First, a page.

There are universities abroad that are accredited here in the U.S. Can my beneficiary use that money to attend accredited universities overseas? Where can I find more info on that?
Thanks to the Pension Protection Act, the 529 plan looks like it is here to stay. These plans were initially slated to end in 2010, but that’s no longer the case and they are here to stay. A 529 plan is clearly recognized as a college education savings plan, but the benefits don’t stop there. For those unfamiliar with how a 529 plan works, the general premise is similar to that of a Roth IRA for education. 529 plans generally allow after-tax contributions which are then allowed to grow not only tax-deferred, but federally tax free provided the distribution is for qualified education expenses. The plans are different among each state and run by different investment companies so the specific investment choices do vary.
While it is easy to see how setting one of these up for your child may be a great way to start saving for college, there are many benefits that don’t necessarily benefit the child directly. One of the best benefits offered by most plans is the ability to change the 529 plan beneficiaries. Let’s say you have two children–what this means is that if you set up the plan for child A and they decide not to go to college, you can rename child B as beneficiary. This can continue on for later generations as well. If none children head to college you can usually even name yourself or your spouse. Looking even further, you can let the account continue to grow for even more years then naming your grandchildren. This is one of the features often misunderstood and one reason people may feel reluctant to start a 529 plan since they believe if their child doesn’t go to college they will be stuck paying a penalty.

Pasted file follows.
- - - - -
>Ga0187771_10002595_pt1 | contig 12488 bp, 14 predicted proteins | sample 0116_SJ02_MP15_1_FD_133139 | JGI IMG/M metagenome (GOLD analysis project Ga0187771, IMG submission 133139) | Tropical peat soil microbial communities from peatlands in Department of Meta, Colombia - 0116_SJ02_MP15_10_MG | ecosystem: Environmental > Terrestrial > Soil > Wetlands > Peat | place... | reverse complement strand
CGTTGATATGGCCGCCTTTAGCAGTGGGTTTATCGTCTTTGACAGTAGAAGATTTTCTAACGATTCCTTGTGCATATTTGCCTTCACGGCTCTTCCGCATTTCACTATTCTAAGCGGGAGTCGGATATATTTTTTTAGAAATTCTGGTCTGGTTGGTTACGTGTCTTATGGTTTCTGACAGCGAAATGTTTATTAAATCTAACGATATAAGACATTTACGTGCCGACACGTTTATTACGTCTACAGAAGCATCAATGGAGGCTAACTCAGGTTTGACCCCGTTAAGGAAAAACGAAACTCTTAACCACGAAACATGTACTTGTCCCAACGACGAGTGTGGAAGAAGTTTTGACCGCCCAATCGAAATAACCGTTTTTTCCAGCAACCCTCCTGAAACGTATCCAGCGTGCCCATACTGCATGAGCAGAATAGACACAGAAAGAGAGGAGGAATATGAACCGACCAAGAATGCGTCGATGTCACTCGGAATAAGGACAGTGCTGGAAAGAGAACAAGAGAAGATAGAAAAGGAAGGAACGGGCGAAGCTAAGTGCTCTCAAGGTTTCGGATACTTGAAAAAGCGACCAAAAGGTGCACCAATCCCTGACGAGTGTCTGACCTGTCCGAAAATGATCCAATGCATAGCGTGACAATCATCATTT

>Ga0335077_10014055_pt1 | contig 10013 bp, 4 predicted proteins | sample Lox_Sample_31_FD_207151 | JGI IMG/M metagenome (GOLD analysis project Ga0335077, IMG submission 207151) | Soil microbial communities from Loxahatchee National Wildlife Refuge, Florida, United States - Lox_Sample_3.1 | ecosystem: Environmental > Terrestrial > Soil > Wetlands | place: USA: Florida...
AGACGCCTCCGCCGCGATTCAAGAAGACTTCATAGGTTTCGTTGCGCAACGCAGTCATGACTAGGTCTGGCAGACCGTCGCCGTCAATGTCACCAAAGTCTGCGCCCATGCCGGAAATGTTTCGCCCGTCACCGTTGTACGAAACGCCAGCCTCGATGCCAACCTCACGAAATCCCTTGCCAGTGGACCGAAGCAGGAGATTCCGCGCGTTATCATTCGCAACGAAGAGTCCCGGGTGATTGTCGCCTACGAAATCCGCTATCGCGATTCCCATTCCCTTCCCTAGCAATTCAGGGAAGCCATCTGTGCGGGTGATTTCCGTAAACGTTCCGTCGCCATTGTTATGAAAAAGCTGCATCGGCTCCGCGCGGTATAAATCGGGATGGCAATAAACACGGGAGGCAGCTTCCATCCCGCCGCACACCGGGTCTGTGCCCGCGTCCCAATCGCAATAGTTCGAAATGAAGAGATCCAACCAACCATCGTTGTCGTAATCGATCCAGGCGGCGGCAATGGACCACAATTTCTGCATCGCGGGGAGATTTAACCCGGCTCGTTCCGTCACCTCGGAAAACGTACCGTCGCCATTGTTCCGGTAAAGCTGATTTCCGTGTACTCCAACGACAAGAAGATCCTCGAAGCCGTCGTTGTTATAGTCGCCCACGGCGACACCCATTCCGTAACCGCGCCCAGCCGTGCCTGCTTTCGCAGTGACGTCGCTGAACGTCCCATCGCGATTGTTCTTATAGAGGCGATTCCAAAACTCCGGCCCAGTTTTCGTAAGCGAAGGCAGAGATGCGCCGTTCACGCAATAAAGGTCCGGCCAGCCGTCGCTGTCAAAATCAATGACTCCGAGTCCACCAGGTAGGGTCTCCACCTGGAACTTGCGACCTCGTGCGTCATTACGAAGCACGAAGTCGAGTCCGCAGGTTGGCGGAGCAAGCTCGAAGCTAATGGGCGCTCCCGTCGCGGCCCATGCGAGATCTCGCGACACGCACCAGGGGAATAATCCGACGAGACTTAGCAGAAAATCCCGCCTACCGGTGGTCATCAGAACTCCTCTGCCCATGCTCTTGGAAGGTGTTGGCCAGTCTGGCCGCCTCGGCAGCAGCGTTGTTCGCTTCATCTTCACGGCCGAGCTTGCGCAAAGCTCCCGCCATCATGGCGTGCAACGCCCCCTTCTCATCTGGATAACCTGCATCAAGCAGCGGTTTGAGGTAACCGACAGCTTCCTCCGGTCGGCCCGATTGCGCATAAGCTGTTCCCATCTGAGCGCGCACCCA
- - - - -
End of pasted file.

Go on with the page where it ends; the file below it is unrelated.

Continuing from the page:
Changing, or naming the beneficiary to an adult or yourself is a great feature because a growing trend is for people to seek further education as they age. Some people find the need to get that graduate degree at 40 in order to advance their career, others want to retire from their day job and become a professor at their alma mater, and so on. You don’t have to strictly use 529 proceeds to finance your child’s education. You can use it for yourself in the future as well, or even pass it on to grandchildren.
Tax Breaks on Contributions
As more states get on board with 529 plans the tax breaks are becoming even more widespread. These are tax breaks on contributions, not just the tax benefits of the investments. For example, in Indiana you can receive a 20% tax credit on the first $5,000 that is contributed to an in-state 529 plan. That means you have a maximum $1,000 tax credit you can obtain each year by contributing to the plan. Since it’s a credit and not a deduction, that’s money going directly into your pocket. Most other plans also provide some sort of tax breaks for in-state contributions as well.
But what happens if your kids never go to college or you never seek a further education yourself? All is not lost because the 529 can have significant tax benefits upon your death as well. Assets held in a 529 plan are generally not subject to estate tax. That means any contributions made to the program, in fact, your entire account value if you are the only one funding the account, is not included in your estate. Sure, there are more straightforward estate planning vehicles, but it’s something to keep in mind.